News Archive

Private View held by Richard Andrews

Last updated : 12th December 2007


Christmas Past: 400 Years Of Seasonal Traditions In English Homes looks at the meanings and origins of our Christmas and New Year customs, including the holly and the ivy, mistletoe and kissing boughs, decorations, trees, fire and candlelight, carol singing and the Yule log. Also featured are traditional foods and drink, with wassailing, parties, mulled wine, cakes and puddings. Twelve period living rooms decorated in authentic festive styles from 1600 to 2000 reflect our changing social habits, and show how Christmas as we now know it has evolved. There is an accompanying programme of events focusing on 20th century festivities, highlighting the main developments and changes in the domestic celebration of Christmas, with the switch from home crafted to shop bought decorations and food, the increasing popularity of Santa Claus, and the growing prominence of children, plus decoration, card making and other craft workshops, candle lit entertainment, talks, carols and other Christmas music, right through to the burning of holly and ivy on Twelfth Night, with seasonal food and drink available. The museum is located in fourteen almshouses built in 1715 by the Worshipful Company of Ironmongers. Geffrye Museum, London, until 6th January.

Top Of The Bill is a display of a material from the National Fairground Archive collection of 20,000 items of ephemera, some dating back as far as the 16th century, The show features giant posters, handbills and other display materials advertising fairground events across the country, promoting international acts such as Barnum and Buffalo Bill, along with stranger home grown entertainment, including a 'Nyctalope' who could see in the dark, a Peristrephic Panorama, which involved a long band of canvas on which a continuous sequence of scenes was depicted (the first 'moving pictures'), and FC Burnand's illusions show involving moving curried prawns. In addition to advertisements for particular acts and shows, there are also many fairground, travelling show and circus scenes, capturing the excitement of the traditional rides, attractions and amusements, portrayed in various period styles, reflecting the social changes in public entertainment. In addition, there are colourful letterheads, receipts, tickets and other printed matter, all created in the extravagant and spectacular fairground design style. These materials are on view to the public for the first time in the exhibition space that forms part of the National Fairground Archive's new 'front of house'. This now allows access to its book and journal collections, including a complete set of World's Fair newspapers, microfilm reading facilities, and electronic resources, including its 80,000 image database. Western Bank Library University of Sheffield, until 7th February.

Eve Arnold In China is an exhibition of some 40 photographs by the American born British based photo-journalist, taken during two three month visits to China in 1979, when she was one of the first Western photographers to enter the country. It is the first time these images have been on display in Britain. The photographs capture a critical moment in Chinese history, when the government decided that economic incentives were to replace ideology, and that it would open itself to the West, in a gamble to become a world power by the year 2000. The resulting images of Arnold's visit are a candid look at a virtually unknown society, ranging from militia training in Mongolia, rice gleaning in Hsishuang Panna and Buddhist monks studying sutras in Tibet, through the daily tasks of milking cattle and noodle making, to performing artists on both the traditional opera stage and in local factories. A photograph of a television perched on two stacked tables, one covered with a starched lace cloth perhaps symbolises pride in a small token of modernity. Arnold is painterly in her compositions, combining bright patches of foreground colour with vast, broad horizons, and giving each photograph a sense of self-containment, both intimate yet detached. The contrast between these portraits of a nation isolated from developments in the rest of the world, and the highly industrialised China of today, now 'the workshop of the world', about to host the Olympic Games, could not be more marked. Asia House Gallery, London W1, until 12th January.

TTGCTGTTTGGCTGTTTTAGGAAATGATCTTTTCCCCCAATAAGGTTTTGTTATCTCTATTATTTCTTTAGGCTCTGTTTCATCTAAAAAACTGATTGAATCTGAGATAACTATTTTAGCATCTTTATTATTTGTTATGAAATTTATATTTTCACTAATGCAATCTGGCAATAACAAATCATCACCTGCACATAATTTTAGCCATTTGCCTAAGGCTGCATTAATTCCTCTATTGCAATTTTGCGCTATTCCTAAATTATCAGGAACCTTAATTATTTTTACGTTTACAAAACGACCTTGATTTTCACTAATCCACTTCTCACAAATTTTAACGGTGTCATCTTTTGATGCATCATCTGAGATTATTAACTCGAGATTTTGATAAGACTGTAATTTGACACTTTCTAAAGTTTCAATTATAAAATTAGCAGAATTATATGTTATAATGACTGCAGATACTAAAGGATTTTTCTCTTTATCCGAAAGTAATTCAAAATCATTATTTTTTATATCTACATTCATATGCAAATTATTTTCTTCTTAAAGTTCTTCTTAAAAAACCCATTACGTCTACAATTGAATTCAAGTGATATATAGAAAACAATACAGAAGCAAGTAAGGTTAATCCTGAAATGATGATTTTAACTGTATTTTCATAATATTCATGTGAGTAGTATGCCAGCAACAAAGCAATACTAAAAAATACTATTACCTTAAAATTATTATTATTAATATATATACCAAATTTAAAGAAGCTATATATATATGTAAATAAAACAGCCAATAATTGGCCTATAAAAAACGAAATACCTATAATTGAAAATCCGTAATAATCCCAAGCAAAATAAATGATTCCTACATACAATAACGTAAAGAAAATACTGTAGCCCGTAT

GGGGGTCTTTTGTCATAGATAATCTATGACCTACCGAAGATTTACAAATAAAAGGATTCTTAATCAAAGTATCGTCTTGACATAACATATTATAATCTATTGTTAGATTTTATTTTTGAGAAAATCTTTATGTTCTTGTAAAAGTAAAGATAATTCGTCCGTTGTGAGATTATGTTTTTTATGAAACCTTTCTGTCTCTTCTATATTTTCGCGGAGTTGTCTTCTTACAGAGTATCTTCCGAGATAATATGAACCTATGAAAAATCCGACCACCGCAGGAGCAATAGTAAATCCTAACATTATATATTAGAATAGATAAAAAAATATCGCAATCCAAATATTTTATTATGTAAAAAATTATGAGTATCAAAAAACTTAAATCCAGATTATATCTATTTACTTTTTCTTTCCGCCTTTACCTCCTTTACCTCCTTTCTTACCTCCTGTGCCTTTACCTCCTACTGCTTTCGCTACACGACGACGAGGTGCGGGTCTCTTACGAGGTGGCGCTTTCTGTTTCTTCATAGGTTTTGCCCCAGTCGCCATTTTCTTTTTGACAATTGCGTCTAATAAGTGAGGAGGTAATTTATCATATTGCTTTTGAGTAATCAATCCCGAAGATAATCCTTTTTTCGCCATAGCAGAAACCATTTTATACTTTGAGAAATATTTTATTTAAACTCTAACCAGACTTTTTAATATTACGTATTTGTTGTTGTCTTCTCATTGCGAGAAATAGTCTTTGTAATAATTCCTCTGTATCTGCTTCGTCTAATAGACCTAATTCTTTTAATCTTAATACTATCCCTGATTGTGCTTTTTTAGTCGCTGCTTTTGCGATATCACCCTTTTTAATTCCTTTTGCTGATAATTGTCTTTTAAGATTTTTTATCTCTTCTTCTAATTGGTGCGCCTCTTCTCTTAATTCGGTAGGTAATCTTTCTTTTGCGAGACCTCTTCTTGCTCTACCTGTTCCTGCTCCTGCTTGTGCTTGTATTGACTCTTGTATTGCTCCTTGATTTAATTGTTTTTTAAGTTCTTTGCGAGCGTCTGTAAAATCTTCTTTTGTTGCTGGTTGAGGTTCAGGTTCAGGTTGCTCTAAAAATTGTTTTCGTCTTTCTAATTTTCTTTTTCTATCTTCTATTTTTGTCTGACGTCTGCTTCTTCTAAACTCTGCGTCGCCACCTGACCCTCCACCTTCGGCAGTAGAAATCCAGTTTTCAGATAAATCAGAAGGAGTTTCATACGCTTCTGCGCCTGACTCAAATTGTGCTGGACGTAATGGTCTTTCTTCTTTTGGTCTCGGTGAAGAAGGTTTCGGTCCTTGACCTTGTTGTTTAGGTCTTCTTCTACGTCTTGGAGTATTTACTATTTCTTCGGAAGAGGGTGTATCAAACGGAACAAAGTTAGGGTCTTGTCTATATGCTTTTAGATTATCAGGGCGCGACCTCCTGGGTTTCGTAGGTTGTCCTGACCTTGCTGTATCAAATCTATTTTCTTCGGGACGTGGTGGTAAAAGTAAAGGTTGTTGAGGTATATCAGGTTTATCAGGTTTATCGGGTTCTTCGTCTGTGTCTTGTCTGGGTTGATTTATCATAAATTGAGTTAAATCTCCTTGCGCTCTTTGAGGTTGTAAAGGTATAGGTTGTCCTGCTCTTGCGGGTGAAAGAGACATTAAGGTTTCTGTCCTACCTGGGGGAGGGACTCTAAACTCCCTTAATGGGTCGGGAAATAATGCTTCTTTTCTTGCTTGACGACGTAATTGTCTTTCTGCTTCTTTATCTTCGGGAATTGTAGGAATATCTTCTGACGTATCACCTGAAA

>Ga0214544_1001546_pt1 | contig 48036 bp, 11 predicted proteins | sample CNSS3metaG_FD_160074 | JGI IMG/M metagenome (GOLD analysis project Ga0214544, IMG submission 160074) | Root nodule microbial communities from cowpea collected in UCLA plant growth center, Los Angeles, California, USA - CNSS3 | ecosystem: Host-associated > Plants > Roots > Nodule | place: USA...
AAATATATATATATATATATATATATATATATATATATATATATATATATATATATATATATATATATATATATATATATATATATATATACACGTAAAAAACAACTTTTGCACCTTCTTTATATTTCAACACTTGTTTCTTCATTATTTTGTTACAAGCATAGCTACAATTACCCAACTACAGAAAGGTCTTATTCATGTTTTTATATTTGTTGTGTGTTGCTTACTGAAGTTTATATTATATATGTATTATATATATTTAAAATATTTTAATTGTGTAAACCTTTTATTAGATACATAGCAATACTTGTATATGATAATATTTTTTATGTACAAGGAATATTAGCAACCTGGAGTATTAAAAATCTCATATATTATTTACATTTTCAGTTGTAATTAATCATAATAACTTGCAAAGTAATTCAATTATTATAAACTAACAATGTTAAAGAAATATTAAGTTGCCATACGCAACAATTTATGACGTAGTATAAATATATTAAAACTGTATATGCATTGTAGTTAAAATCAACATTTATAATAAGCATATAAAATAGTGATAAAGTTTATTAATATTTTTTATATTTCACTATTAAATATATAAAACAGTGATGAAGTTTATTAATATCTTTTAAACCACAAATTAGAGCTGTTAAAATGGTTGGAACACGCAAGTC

Sleeping And Dreaming examines the mysterious state that we all experience, but still understand so little about, through the eyes of artists, scientists, film makers and historians. The exhibition brings together over 300 diverse objects, from Renaissance paintings to contemporary installations, to explore the biomedical and neurological processes that take place in the sleeping body, and the social and cultural areas of our lives to which sleep and dreans are linked. It is in five themes. Dead Tired, includes the experiences of DJ Peter Tripp, who broadacst continually for 8 days, and a victim of Stasi sleep deprivation interrogation. World Without Sleep looks at how artificial light, changing seasons and travel across time zones affects sleep patterns, with advice on combatting jet lag, Paul Ramierez Jonas's 'Another Day' counting down the time to sunrise in 90 international cities, and a collection of ingenious Heath Robinson alarm clocks. Elusive Sleep features Krzystof Wodiczko's 'Homeless Vehicle', a sleeping unit for homeless people, and 1930s public health posters warning of the dangers of fleas and bed bugs, insomnia and the use of sleeping pills. Dream Worlds looks at how dreaming and waking states intermingle, with Paul McCartney describing how the tune of Yesterday came to him in a dream, and an examination of Sigmund Freud's The Interpretation of Dreams. Traces Of Sleep examines the association of sleep with unconsciousness and death, via Aristotle's treatise on Sleep and Sleeplessness, a machine from the 1930s designed to 'tune' the nerves to prevent sleepwalking, and Ron Mueck's 'Swaddled Baby'. Wellcome Collection, London until 10th March.